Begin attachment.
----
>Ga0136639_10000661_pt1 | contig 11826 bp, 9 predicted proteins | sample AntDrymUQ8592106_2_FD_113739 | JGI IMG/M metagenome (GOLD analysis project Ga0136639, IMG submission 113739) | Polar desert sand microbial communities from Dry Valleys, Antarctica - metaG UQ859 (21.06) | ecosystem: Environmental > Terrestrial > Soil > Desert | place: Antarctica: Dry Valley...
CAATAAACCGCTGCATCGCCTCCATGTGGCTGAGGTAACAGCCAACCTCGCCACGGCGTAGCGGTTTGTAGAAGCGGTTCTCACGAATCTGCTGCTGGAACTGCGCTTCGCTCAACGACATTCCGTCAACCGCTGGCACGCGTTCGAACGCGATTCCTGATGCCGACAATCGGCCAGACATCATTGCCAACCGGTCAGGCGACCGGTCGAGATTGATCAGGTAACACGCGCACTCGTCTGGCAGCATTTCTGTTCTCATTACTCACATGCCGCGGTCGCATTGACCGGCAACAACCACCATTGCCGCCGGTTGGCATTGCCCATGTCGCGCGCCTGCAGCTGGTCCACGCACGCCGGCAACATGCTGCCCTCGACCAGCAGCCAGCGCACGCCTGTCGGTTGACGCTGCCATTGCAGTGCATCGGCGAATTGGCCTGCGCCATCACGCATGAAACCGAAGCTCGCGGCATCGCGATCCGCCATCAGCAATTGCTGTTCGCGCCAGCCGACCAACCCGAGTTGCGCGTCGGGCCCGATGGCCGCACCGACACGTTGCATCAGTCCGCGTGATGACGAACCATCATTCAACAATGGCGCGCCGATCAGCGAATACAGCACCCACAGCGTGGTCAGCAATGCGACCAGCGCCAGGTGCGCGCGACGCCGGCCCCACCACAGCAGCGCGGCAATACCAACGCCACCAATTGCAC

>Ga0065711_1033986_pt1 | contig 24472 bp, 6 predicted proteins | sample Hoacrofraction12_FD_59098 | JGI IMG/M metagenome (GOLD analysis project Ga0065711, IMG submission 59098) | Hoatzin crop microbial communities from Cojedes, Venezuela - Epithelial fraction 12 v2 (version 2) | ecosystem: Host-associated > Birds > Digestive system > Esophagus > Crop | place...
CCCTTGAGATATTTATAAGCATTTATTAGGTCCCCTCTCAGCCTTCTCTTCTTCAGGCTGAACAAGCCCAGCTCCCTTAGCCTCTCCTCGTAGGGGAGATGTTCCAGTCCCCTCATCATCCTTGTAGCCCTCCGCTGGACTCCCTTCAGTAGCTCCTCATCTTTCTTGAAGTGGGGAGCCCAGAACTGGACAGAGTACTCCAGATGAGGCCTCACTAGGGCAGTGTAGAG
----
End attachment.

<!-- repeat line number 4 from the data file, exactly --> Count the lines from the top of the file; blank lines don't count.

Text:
CCCTTGAGATATTTATAAGCATTTATTAGGTCCCCTCTCAGCCTTCTCTTCTTCAGGCTGAACAAGCCCAGCTCCCTTAGCCTCTCCTCGTAGGGGAGATGTTCCAGTCCCCTCATCATCCTTGTAGCCCTCCGCTGGACTCCCTTCAGTAGCTCCTCATCTTTCTTGAAGTGGGGAGCCCAGAACTGGACAGAGTACTCCAGATGAGGCCTCACTAGGGCAGTGTAGAG